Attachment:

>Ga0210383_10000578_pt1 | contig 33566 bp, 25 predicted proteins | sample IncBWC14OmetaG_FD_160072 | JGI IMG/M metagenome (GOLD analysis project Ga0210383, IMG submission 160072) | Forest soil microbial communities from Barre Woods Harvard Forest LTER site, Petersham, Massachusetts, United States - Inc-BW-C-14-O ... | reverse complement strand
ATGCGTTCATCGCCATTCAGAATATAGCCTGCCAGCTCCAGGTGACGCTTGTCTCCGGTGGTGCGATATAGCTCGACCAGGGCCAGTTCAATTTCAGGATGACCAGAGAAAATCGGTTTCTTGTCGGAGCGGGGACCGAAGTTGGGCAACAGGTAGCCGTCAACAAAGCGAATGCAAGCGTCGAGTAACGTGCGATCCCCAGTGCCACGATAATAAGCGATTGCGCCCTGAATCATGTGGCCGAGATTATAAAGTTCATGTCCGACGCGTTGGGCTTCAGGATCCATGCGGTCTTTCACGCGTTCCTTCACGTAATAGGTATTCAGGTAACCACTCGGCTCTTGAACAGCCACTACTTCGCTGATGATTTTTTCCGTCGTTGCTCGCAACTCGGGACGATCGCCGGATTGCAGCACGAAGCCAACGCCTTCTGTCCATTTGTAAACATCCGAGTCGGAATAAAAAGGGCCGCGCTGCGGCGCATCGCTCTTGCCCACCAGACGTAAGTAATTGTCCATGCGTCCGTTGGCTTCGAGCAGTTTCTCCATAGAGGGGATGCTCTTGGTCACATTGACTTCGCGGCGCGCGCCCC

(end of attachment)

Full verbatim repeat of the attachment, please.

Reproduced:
>Ga0210383_10000578_pt1 | contig 33566 bp, 25 predicted proteins | sample IncBWC14OmetaG_FD_160072 | JGI IMG/M metagenome (GOLD analysis project Ga0210383, IMG submission 160072) | Forest soil microbial communities from Barre Woods Harvard Forest LTER site, Petersham, Massachusetts, United States - Inc-BW-C-14-O ... | reverse complement strand
ATGCGTTCATCGCCATTCAGAATATAGCCTGCCAGCTCCAGGTGACGCTTGTCTCCGGTGGTGCGATATAGCTCGACCAGGGCCAGTTCAATTTCAGGATGACCAGAGAAAATCGGTTTCTTGTCGGAGCGGGGACCGAAGTTGGGCAACAGGTAGCCGTCAACAAAGCGAATGCAAGCGTCGAGTAACGTGCGATCCCCAGTGCCACGATAATAAGCGATTGCGCCCTGAATCATGTGGCCGAGATTATAAAGTTCATGTCCGACGCGTTGGGCTTCAGGATCCATGCGGTCTTTCACGCGTTCCTTCACGTAATAGGTATTCAGGTAACCACTCGGCTCTTGAACAGCCACTACTTCGCTGATGATTTTTTCCGTCGTTGCTCGCAACTCGGGACGATCGCCGGATTGCAGCACGAAGCCAACGCCTTCTGTCCATTTGTAAACATCCGAGTCGGAATAAAAAGGGCCGCGCTGCGGCGCATCGCTCTTGCCCACCAGACGTAAGTAATTGTCCATGCGTCCGTTGGCTTCGAGCAGTTTCTCCATAGAGGGGATGCTCTTGGTCACATTGACTTCGCGGCGCGCGCCCC